’02 engine report card

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Whenever I walk away from a meeting of the Technology & Maintenance Council, I feel refreshed, knowing I got the straight skinny from some of the sharpest fleet operators in the country. Make that the world.

For example, at this winter’s Annual Meeting in Fort Lauderdale, five fleetmen, currently running ’02 engines from Caterpillar, Cummins, Detroit Diesel, Mack and Volvo, gave their candid assessment of the new engines’ performance so far. Except for Caterpillar, the engines are all equipped with cooled exhaust-gas recirculation (EGR).

Sam Kennedy, chief maintenance officer, D.M. Bowman, Williamsport, Md., made an amusing observation. He compared buying an ’02 engine with getting a new hound dog that costs more and eats more, but can’t tree any bigger raccoons than the old dog could.

Kennedy reported good acceptance from drivers with the fleet’s new Mack engines, which they found quieter than the old ones, but he noted a 4.5 percent decrease in fuel economy. He also revealed a surprising maintenance issue related to high underhood temperatures – the windshield fluid has been boiling in its reservoirs.

Joe Stianche, fleet manager, Sanderson Farms, Laurel, Miss., said that for about 30,000 miles the fleet has been running 12 ’02 Cat “bridge” engines. These are the non-’02-compliant engines Cat has been offering pending the certification and launch of its Advanced Combustion Emissions Reduction Technology, or ACERT, engines this year (see “Equipment & Maintenance,” page 66).

The good news, Stianche reported, is that they all started up, ran fine, and seemed familiar, save for the irregular exhaust routing. Also, drivers noted improved responsiveness. The bad news is that, for his linehaul trucks, fuel economy went from 6.43 mpg with his older engines to 5.95 mpg with the new ones – a decrease of about 7.5 percent. For his short-haul operation, mpg went from 5.79 to 4.59 – a decrease of about 14.5 percent.

Stianche added, however, that this is admittedly an unscientific, one-month versus one-year comparison, and additional time and changing weather conditions, could affect his findings.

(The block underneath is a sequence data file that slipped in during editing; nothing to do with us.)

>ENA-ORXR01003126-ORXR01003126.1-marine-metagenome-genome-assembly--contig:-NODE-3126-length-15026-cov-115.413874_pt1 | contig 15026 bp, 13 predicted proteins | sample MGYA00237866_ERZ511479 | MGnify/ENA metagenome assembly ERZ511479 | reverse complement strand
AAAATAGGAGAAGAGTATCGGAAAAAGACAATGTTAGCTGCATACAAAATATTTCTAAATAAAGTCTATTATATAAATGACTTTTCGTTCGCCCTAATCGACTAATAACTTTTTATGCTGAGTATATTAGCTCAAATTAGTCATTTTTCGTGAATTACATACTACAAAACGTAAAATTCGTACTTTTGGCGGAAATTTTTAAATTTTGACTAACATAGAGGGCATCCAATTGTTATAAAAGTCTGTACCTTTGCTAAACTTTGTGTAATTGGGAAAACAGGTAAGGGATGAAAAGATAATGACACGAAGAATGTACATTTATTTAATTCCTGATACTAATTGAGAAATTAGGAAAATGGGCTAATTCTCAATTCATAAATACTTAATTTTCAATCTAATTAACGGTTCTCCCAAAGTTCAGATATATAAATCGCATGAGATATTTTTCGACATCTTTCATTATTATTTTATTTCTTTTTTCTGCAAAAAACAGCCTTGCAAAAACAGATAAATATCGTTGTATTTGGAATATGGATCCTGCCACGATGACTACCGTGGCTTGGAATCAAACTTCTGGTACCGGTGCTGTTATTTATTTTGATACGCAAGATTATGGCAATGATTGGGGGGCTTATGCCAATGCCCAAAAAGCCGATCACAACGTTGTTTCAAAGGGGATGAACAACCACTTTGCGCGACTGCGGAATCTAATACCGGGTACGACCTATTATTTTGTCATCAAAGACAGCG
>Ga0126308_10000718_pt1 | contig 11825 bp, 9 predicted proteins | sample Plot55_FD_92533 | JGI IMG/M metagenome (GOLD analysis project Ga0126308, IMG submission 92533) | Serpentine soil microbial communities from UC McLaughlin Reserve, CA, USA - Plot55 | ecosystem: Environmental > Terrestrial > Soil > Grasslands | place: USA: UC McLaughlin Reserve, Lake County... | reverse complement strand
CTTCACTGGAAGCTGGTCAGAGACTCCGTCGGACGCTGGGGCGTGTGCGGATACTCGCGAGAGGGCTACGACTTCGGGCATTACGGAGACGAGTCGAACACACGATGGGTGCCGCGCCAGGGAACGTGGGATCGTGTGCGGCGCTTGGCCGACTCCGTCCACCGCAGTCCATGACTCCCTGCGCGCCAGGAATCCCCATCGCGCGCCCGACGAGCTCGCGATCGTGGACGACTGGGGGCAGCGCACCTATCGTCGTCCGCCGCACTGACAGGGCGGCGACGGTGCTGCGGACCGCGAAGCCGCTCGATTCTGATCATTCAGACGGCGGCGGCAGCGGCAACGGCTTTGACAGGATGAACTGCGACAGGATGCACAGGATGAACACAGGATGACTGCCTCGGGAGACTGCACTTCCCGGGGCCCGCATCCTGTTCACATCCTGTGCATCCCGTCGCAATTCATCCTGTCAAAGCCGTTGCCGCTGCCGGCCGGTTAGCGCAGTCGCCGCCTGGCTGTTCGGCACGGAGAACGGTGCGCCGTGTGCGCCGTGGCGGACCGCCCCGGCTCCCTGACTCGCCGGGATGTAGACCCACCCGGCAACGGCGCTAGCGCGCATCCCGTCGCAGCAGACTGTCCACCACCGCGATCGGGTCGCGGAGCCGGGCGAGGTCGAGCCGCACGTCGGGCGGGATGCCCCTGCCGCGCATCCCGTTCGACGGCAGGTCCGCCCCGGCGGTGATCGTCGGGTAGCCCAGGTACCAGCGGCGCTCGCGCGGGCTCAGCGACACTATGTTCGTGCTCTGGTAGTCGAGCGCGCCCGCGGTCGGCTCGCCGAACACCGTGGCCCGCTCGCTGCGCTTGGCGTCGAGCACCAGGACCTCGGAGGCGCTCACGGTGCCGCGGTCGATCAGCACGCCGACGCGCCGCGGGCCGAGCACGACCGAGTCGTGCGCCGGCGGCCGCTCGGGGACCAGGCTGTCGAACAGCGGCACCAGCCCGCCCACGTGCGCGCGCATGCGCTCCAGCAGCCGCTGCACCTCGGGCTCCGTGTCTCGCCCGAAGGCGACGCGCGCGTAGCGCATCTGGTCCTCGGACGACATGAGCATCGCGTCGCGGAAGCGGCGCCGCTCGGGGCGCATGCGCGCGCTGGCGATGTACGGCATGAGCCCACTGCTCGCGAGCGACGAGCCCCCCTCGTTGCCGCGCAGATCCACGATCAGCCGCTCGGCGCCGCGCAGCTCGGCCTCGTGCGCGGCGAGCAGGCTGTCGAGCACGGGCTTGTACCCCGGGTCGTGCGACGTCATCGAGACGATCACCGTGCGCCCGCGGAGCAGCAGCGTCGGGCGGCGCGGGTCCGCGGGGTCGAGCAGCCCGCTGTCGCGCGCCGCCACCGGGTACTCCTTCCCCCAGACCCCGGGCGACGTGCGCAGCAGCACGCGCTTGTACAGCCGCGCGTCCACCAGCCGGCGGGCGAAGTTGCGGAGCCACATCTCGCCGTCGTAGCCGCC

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Indeed, during a more recent conversation, Stianche told me that, while fuel economy numbers are still changing, he expects the new engines to suffer only a 3 to 5 percent disadvantage over a year-long period, compared to the pre-’02 Cats.

Jeff Philipot, director, maintenance, Kirk NationaLease, Sidney, Ohio, reported on 25 Cummins ISX EGR engines the fleet has run for about 25,000 miles since last December. He told meeting attendees that drivers like them, but fuel economy has gone from 6.5 mpg to 5.99, approximately an 8 percent difference. Dependability, he says, so far appears that it will be on a par with pre-’02 engines. No matter what, “you can’t avoid them forever,” he reasons.

Dwayne Haug, vice president, maintenance, Werner Enterprises, Omaha, has had experience with five pre-production 14L Detroits (70,000 to 80,000 miles), and five production units (35,000 to 40,000 miles) since October. He said driver acceptance is good, and the engines seem to spool up quickly. But fuel economy is down 5.5 to 6 percent, which is worse than he had expected, while the cost of the engines is higher. Maintenance intervals, he added, remain unchanged at 18,000 to 22,000 miles for now.

And Dennis Soch, fleet operations manager, Keebler Co., Elmhurst, Ill., reported on three of the company’s new Volvo engines. He cautioned that his data is incomplete, owing to the short time the engines have been in service. He added that driver acceptance has been good, and that fuel economy is slightly down, by 0.6 percent. He had not yet established maintenance intervals.

Soch later confided that since Keebler vehicles pull relatively light loads and run empty half the time, “we don’t face the fuel-economy challenges most of the other guys are up against.”
Werner’s Haug concluded that, given the experiences with ’02 engines so far, his concerns with even lower-emitting engines, due to arrive in 2007, are heightened dramatically. “’07 needs to have the complete attention of the industry,” he said.

For more on ’02 engines from the user’s perspective, look for CCJ’s July issue.